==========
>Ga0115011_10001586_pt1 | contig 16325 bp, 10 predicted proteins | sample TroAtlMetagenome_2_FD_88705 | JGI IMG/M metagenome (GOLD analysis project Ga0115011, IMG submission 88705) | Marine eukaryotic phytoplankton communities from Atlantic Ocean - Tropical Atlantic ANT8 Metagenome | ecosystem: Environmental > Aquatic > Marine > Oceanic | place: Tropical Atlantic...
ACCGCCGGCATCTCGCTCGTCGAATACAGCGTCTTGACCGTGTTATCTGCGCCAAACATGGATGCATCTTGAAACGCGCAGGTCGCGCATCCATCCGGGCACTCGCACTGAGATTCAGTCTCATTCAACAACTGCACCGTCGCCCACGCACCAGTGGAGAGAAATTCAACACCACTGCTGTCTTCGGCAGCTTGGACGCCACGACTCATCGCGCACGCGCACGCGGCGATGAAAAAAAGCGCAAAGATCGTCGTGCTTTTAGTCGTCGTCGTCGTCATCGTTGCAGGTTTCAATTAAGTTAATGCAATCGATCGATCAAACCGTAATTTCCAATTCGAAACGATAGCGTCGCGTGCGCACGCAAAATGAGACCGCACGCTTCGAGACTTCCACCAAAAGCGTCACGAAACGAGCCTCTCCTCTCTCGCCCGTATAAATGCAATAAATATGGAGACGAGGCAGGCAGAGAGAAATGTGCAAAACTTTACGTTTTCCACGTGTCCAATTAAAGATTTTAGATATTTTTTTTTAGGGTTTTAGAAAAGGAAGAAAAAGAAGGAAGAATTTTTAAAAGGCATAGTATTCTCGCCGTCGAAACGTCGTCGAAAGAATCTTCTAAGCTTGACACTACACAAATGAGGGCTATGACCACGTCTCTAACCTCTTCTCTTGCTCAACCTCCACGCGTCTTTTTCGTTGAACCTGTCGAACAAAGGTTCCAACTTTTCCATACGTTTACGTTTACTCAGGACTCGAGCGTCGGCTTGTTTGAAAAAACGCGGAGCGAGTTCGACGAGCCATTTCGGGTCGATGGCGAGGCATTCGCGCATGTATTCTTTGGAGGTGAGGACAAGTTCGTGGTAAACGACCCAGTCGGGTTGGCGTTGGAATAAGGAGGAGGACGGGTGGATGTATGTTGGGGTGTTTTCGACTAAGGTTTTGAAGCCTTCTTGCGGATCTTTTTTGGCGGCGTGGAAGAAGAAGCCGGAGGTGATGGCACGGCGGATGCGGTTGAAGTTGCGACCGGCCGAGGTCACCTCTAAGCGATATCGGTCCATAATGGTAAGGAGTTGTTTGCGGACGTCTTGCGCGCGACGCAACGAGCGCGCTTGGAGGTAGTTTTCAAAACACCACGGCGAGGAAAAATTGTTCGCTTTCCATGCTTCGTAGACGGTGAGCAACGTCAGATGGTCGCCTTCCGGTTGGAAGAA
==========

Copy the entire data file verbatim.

>Ga0115011_10001586_pt1 | contig 16325 bp, 10 predicted proteins | sample TroAtlMetagenome_2_FD_88705 | JGI IMG/M metagenome (GOLD analysis project Ga0115011, IMG submission 88705) | Marine eukaryotic phytoplankton communities from Atlantic Ocean - Tropical Atlantic ANT8 Metagenome | ecosystem: Environmental > Aquatic > Marine > Oceanic | place: Tropical Atlantic...
ACCGCCGGCATCTCGCTCGTCGAATACAGCGTCTTGACCGTGTTATCTGCGCCAAACATGGATGCATCTTGAAACGCGCAGGTCGCGCATCCATCCGGGCACTCGCACTGAGATTCAGTCTCATTCAACAACTGCACCGTCGCCCACGCACCAGTGGAGAGAAATTCAACACCACTGCTGTCTTCGGCAGCTTGGACGCCACGACTCATCGCGCACGCGCACGCGGCGATGAAAAAAAGCGCAAAGATCGTCGTGCTTTTAGTCGTCGTCGTCGTCATCGTTGCAGGTTTCAATTAAGTTAATGCAATCGATCGATCAAACCGTAATTTCCAATTCGAAACGATAGCGTCGCGTGCGCACGCAAAATGAGACCGCACGCTTCGAGACTTCCACCAAAAGCGTCACGAAACGAGCCTCTCCTCTCTCGCCCGTATAAATGCAATAAATATGGAGACGAGGCAGGCAGAGAGAAATGTGCAAAACTTTACGTTTTCCACGTGTCCAATTAAAGATTTTAGATATTTTTTTTTAGGGTTTTAGAAAAGGAAGAAAAAGAAGGAAGAATTTTTAAAAGGCATAGTATTCTCGCCGTCGAAACGTCGTCGAAAGAATCTTCTAAGCTTGACACTACACAAATGAGGGCTATGACCACGTCTCTAACCTCTTCTCTTGCTCAACCTCCACGCGTCTTTTTCGTTGAACCTGTCGAACAAAGGTTCCAACTTTTCCATACGTTTACGTTTACTCAGGACTCGAGCGTCGGCTTGTTTGAAAAAACGCGGAGCGAGTTCGACGAGCCATTTCGGGTCGATGGCGAGGCATTCGCGCATGTATTCTTTGGAGGTGAGGACAAGTTCGTGGTAAACGACCCAGTCGGGTTGGCGTTGGAATAAGGAGGAGGACGGGTGGATGTATGTTGGGGTGTTTTCGACTAAGGTTTTGAAGCCTTCTTGCGGATCTTTTTTGGCGGCGTGGAAGAAGAAGCCGGAGGTGATGGCACGGCGGATGCGGTTGAAGTTGCGACCGGCCGAGGTCACCTCTAAGCGATATCGGTCCATAATGGTAAGGAGTTGTTTGCGGACGTCTTGCGCGCGACGCAACGAGCGCGCTTGGAGGTAGTTTTCAAAACACCACGGCGAGGAAAAATTGTTCGCTTTCCATGCTTCGTAGACGGTGAGCAACGTCAGATGGTCGCCTTCCGGTTGGAAGAA